We visited for the first time on our way home from Zion Nation Park a couple of years ago. (That was also the trip where my husband held a quilt on a precipice, of his own free will and choice.) We only had a short time and were so impressed with Bryce, we decided we needed to plan a trip back where we could spend more time.
Thanks (No thanks!) to the government shutdown, it almost didn't happen since the National Parks were closed. Fortunately the Governor of Utah brokered a deal with the Feds to let the State run the National Parks and we were still able to visit. (Thank you Governor Herbert.)
Yes, that is real. Come visit sometime!

Monday, October 21, 2013

Custom fabrics bundles at Westwood Acres

Are you familiar with Westwood Acres? This is a unique online fabric shop that specializes in selling pre-selected fabric bundles unique to Westwood Acres. Sometimes fabric companies sell pre-made fat quarter bundles, but not all companies. Amanda, owner of Westwood Acres, specializes in creating fat eighth, fat quarter, and half yard bundles from collections where those types of bundles are not commercially available as well as custom bundles of  groups such as low-volume fabicssolids, or dots.
Some recent additions to the shop include, Wallflowers by Allison Harris for Windham fabrics.
 Honeycrisp for Dear Stella fabrics.
and Scrumptious by Bonnie and Camille for Moda. Other bundles available from the Scrumptious collection only at Westwood Acres include just the dots, solids, or bias stripes. (I love a good bias-print stripe - perfect for bindings!)
Westwood Acres has a newsletter available to keep you up to date on specials and all the latest arrivals. Also included every month is a free quilt pattern. The quilt above is the cute pattern available with October's newsletter. You can sign-up for the free newsletter here.
Amanda also writes a beautiful blog at A Crafty Fox where she shares her latest creations and quilt-alongs for beautiful projects such as this Starflower quilt. She teaches how to piece this quilt with your machine! This is a project high on my list. I saw an antique quilt out of this pattern this summer and am itching to make one! I am so excited to try Amanda's method!

Westwood Acres is a supportive sponsor of this blog. I am so grateful for this and the other sponsors of Diary of a Quilter who make it possible for me to justify the time invested here. And thank you to all of YOU for your support of these sponsors! I am very choosy about who I work with as sponsors of this blog and only choose sponsors who I feel are the right fit and are in the interests of you who visit here, as well as provide good service to all of us in our fabric shopping addictions needs.

Friday, October 18, 2013

Virtual Quilting Bee - Square in a Square tutorial



Welcome to part 1 of Finishing Your Quilt as part of the Virtual Quilting Bee! (Apologies for it being a little lot late in the day. It's just been one of those weeks.) There will be three most posts after this one to help you finish your quilt! That's it!
If you are new and wondering what the Virtual Quilting Bee is, or looking for links to past blocks, etc. visit the Virtual Quilting Bee page here.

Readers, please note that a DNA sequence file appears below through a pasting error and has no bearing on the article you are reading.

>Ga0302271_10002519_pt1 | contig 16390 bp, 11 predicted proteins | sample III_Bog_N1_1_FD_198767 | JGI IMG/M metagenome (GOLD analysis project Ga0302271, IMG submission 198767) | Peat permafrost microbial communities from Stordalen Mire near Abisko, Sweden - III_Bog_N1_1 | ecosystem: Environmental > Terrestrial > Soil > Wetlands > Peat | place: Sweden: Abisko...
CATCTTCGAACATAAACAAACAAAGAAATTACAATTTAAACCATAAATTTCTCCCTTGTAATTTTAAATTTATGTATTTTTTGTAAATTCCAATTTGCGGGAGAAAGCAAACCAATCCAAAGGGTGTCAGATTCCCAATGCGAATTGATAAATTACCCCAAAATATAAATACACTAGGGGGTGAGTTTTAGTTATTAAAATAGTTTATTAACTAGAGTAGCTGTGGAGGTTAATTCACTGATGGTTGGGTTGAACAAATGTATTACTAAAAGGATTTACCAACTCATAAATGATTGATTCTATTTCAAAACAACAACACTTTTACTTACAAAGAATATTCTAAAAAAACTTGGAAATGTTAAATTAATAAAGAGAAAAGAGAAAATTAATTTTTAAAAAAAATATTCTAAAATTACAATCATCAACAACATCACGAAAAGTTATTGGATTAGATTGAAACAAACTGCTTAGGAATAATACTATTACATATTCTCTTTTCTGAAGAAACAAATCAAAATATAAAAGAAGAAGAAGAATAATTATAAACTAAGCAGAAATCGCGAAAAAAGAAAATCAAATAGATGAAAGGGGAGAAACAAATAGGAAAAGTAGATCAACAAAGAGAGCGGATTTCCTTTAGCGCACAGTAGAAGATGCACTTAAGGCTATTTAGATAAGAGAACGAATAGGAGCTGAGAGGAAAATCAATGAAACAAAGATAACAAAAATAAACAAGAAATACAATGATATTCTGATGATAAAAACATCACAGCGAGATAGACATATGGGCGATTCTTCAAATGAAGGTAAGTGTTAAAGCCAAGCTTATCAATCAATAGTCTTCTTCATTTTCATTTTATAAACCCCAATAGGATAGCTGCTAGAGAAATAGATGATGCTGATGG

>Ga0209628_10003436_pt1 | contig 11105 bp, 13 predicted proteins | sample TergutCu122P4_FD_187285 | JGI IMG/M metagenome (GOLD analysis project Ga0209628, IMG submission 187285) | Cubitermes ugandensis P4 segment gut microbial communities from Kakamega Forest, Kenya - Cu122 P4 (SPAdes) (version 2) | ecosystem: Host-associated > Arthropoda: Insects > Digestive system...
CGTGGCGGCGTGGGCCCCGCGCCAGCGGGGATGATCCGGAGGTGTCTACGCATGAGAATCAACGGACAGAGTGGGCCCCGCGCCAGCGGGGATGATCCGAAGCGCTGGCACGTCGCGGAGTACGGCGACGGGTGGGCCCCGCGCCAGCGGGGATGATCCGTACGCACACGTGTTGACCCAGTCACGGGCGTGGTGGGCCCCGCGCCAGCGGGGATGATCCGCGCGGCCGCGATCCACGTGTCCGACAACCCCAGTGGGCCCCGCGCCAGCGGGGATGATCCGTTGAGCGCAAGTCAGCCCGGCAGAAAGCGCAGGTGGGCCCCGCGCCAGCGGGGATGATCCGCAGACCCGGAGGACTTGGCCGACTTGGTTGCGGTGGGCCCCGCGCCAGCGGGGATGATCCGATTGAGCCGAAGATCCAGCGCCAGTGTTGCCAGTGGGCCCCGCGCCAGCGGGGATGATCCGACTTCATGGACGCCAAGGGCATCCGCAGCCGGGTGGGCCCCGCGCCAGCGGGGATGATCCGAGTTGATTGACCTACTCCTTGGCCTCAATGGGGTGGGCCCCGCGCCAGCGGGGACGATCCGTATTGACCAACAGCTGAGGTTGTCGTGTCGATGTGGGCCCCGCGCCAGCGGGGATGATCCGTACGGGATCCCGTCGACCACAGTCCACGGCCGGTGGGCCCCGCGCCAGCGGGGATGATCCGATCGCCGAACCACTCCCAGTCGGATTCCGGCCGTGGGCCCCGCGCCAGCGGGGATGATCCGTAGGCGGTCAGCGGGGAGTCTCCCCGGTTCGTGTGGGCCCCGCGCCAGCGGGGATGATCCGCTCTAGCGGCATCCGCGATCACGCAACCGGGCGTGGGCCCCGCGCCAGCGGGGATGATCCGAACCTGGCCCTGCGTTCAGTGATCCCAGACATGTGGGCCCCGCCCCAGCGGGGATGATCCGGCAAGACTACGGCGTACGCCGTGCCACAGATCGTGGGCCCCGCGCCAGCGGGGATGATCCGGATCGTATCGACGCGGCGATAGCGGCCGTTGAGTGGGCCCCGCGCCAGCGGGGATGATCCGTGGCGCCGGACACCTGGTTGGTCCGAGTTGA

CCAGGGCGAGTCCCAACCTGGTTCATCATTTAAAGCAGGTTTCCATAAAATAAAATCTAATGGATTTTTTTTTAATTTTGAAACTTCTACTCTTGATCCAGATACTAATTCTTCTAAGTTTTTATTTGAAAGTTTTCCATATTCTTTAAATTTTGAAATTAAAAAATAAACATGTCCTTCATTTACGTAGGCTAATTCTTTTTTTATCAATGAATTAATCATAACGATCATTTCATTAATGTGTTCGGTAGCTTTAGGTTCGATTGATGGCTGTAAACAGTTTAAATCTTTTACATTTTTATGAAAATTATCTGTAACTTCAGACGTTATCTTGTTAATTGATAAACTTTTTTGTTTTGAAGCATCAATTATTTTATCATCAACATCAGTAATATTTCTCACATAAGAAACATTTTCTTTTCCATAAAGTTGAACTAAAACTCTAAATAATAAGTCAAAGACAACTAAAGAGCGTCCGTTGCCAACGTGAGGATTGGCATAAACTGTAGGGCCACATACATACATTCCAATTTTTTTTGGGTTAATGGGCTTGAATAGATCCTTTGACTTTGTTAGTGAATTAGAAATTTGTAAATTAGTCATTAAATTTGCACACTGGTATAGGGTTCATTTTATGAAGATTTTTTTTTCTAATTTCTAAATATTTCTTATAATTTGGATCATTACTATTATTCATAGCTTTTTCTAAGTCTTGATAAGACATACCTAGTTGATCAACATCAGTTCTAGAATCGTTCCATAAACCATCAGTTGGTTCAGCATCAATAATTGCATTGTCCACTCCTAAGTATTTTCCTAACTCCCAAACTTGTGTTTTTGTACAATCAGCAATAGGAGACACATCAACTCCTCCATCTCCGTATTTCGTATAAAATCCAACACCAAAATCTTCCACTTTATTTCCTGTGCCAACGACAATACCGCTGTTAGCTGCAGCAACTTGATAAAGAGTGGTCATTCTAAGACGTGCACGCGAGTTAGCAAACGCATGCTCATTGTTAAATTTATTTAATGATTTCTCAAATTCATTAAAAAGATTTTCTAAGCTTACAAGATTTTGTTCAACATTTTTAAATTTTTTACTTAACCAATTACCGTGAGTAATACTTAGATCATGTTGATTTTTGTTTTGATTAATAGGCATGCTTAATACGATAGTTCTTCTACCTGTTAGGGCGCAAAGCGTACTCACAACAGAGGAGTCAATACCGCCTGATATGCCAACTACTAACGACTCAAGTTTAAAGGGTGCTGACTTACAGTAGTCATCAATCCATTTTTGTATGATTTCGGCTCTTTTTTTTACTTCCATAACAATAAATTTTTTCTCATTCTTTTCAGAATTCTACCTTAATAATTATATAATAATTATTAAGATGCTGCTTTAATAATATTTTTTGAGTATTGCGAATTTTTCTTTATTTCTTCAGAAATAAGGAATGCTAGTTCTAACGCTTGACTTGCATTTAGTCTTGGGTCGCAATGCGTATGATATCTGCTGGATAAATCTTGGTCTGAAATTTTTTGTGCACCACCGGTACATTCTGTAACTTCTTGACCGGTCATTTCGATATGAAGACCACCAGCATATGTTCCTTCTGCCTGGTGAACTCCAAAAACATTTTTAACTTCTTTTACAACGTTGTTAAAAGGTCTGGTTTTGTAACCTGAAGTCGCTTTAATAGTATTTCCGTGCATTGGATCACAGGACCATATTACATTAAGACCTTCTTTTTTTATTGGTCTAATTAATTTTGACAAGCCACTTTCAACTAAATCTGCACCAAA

In this post we are going to add corners to our sixteen pieced blocks to make them larger. This block is traditionally called a Square in a Square. I'm also going to talk a little bit about color and fabric choices.
The Square in a Square block is a very traditional block where a square is set on point, with four corners added to create, you guessed it, another square. In this case we are going to take our 8" (finished - 8 1/2" unfinished) blocks and set them on point with a triangle on all four sides. For the blocks in the Kona solids version, I am putting white corners on every block. (I'm using Kona Snow as my white.) I'm going to used colored solids for the sashing for this block, hence the reason the setting squares are all white.
For the print blocks with I am using assorted prints from the Happy Go Lucky collection from Moda. So lets talk about prints and colors for a minute. I want the setting triangles to be contrast and show off, not compete with, the prints in the blocks. I am purposely using the colored prints from the Happy Go Lucky collection that will definitely 'read' a specific color: navy, green, orange, yellow, red and aqua.

Here is an example of some of the prints I'm not using. On the left the prints have a white back ground making them a "low volume" print with less contrast from the busy pieced block. The prints on the right are also low volume as well as large scale prints. There is not a dominant color in these prints so I personally chose not to use them as my setting triangles. (Does this mean you have to it just like me? No! I just share what I choose and why.) For more review on choosing colors and fabrics read here.
Once you've cut your setting triangles (we'll get to that part in a second), audition them before you sew. One of the things I found though as I auditioned them, is that the gray I'd intended to use (middle center) was more washed out than I wanted, compared to the other blocks. So I decided not to use the gray. You can use the same fabrics for all four setting triangles, just the same color, or a variety of colors and prints. 

When I made this similar quilt last winter, I was originally going to use a variety of fabrics and colors for each block's setting triangles, but I thought it looked to busy, so I went with just one color - though different prints - for the triangles for each block. I liked that it still looked scrappy, but a little more controlled. Again, do what you want to do!

Cutting requirements: For the setting triangles you will need 32 squares 7" x 7". Cut each square on the diagonal once to create 64 setting triangles.